Friends were now asking Allard to build cars for them. His father had acquired a business in Keswick Road SW15, where workshop space was available. Thus Adlards Motors began to sell Allard sportscars and a more sober version was built for Mr Allard. But his son being an enthusiast first, a manufacturer second, the competition side was both hobby and publicity. Warburton persuaded Allard to sell him CLK 5 and Hutchison ordered a car with a Lincoln V12 engine. The Tailwaggers’ team was thus formed, of Sydney’s FGP 750, Hutchison’s FGF 290 and Warburton’s CLK 5. Trials awards accumulated in such numbers that! have to refrain from listing them.
Allard overturned on Colley in the 1936 Experts’ Trial, he and Eleanor being pinned beneath CLK 5. They eventually got out, Sydney amused that he had sold the car and wouldn’t the owner be cross! (I rode with Hutchison the following year and he just managed not to invert us!).
Apart from mud-storming, Allard was a regular Prescott hillclimb exponent. For the opening meeting there in 1938 he borrowed Hutchison’s V12 and on a steady first run set a sportscar record of 54.35sec, beating a 57S Bugatti and a s/c 4.9 Bugatti. Reg Canham was now the Allard sales manager, the smart example in which he had arrived attracting much attention. Hutchison improved on Allard’s record, Sydney having a mild accident; having gone through a hedge he continued down the field back to the paddock while first-aiders were seeking him. The spot where he departed became known as Allard’s Gap’.
SHA had not deserted trials. In 1939, winning the Coventry Trial and Colmore Trophy event, the `Tailwaggers’ took the Ford E C Committee Team Trophy (Allard, Hutchison and Johnson). The Ford E Chad occurred to me as a club for a neglected but prolific make and Sydney joined me as joint secretary; we ran trials, and even a speed trial until the war killed it, and had a 1912 Ford-T landaulette as mascot. Collecting this with Allard’s old Armstrong Siddeley tow-car photographer, James Brymer was driving when we were stopped for going a bit briskly through Clapham. The policeman told me to get out and asked me to warn “my driver” to be more careful — he presumably thought I was ‘the Guv’nor!”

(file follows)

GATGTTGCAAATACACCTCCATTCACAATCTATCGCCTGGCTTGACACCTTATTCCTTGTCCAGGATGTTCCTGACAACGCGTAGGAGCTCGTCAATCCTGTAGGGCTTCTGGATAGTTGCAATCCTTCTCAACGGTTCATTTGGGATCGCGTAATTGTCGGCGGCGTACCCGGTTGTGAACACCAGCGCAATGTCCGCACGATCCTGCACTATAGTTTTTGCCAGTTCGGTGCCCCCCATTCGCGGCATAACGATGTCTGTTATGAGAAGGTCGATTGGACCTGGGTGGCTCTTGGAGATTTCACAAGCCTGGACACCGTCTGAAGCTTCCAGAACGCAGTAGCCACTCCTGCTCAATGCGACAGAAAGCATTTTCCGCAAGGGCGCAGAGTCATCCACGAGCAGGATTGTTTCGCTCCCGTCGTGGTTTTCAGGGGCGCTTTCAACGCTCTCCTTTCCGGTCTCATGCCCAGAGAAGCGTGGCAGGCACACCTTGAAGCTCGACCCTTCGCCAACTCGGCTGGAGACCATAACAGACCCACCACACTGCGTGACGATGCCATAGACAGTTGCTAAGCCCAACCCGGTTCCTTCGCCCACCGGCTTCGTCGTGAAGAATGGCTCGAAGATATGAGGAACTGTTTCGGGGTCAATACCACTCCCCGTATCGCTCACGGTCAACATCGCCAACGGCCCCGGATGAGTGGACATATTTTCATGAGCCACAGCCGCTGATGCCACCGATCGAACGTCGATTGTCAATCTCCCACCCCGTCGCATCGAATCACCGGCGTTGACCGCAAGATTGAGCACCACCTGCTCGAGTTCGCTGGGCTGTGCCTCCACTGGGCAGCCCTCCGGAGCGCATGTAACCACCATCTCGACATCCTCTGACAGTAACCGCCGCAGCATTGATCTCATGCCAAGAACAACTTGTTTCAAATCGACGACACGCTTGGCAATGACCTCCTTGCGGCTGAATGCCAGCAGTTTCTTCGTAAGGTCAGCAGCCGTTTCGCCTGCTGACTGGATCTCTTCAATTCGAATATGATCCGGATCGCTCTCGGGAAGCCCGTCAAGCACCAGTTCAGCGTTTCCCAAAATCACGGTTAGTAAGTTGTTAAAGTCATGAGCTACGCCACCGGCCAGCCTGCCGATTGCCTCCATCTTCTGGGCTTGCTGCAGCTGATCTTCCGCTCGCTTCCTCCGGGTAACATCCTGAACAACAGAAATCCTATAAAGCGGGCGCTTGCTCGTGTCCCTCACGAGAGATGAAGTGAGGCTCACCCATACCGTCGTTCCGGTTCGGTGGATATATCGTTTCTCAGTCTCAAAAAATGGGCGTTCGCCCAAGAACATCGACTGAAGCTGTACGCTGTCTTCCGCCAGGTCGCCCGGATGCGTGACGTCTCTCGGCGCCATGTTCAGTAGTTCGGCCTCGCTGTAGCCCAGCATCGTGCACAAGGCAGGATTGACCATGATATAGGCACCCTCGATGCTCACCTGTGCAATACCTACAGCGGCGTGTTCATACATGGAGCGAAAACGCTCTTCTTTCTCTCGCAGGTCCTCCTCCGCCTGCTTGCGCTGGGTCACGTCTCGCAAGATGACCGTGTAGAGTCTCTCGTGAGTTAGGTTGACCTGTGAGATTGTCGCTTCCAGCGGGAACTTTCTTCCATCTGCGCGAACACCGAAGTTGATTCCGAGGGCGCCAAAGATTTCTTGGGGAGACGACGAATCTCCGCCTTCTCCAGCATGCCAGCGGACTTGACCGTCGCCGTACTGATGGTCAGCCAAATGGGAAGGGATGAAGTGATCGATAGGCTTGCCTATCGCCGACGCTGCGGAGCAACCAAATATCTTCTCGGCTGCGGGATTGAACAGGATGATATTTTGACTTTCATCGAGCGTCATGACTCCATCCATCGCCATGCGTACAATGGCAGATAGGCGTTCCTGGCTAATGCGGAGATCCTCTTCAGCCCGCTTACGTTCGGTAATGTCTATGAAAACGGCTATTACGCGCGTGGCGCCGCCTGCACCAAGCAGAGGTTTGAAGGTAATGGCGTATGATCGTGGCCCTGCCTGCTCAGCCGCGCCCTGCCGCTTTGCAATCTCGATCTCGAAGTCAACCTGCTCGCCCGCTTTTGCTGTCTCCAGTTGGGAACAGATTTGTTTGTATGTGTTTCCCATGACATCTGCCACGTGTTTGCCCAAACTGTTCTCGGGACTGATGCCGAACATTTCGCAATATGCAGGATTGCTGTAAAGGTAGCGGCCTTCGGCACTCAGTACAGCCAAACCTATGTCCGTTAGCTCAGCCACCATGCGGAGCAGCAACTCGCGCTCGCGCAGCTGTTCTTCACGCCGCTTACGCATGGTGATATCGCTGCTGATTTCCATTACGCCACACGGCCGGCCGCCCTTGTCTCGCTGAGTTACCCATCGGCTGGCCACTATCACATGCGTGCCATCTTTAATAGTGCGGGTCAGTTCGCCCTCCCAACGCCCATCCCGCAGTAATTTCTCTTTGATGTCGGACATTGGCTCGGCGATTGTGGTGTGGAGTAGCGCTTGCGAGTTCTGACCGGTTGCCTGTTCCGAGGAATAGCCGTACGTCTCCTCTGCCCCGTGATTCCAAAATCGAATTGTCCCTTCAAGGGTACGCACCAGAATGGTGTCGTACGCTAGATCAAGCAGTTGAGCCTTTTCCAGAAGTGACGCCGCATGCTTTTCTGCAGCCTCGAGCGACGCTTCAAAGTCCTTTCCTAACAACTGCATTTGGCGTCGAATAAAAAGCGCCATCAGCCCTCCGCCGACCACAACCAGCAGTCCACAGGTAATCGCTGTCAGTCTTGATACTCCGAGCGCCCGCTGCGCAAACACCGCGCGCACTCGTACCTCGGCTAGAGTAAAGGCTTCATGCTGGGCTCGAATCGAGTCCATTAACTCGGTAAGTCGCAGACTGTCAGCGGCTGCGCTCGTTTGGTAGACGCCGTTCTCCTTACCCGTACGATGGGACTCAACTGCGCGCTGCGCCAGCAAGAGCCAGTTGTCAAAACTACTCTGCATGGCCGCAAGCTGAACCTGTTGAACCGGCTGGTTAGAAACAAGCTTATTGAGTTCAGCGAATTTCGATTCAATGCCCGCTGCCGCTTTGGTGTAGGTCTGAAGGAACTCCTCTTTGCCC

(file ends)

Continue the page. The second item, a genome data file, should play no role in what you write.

At Shelsley Walsh, Allard’s sportscar was beaten easily by Ian Connell’s 4-litre Darracq but was quicker than three 4.5-litre Invictas and an Atalanta, but he was fastest at Backwell where he won four classes in a sports Allard, on tour with his wife. New Allards had been built for Hutch and Sydney, but an experimental 10hp trials job, built in secret by Tom Lush, was a war casualty. At Weatherby in 1939 SHA set a course record, he broke his own record at Prescott (51.33sec) and then in the wet VSCC event achieved 56.37sec. Finding Eleanor too light in practice and Lush too heavy, I went on this climb, when the late braking and skid control was most impressive.
The year ended with the Homdean hillclimb. I passengered Sydney; he lost it and we were both neatly deposited on our bottoms as the car rolled, with crushed cockpit. I got up and went to see if Allard was OK, but a policeman stopped me saying “Get back, you, there’s been an accident!”
During the war Sydney Allard was in a reserved occupation, repairing Service vehicles in the Keswick Road works. Afterwards he moved into premises in Clapham High Street, as Allards were now a saleable proposition (1900 sold in 11 years), liked especially by Americans who appreciated large, lazy US engines in light chassis. I thought Allards the most refined of such hybrids (the straight-eight Railton was in a different category). There were also Sydney’s friends who wanted competition Allards.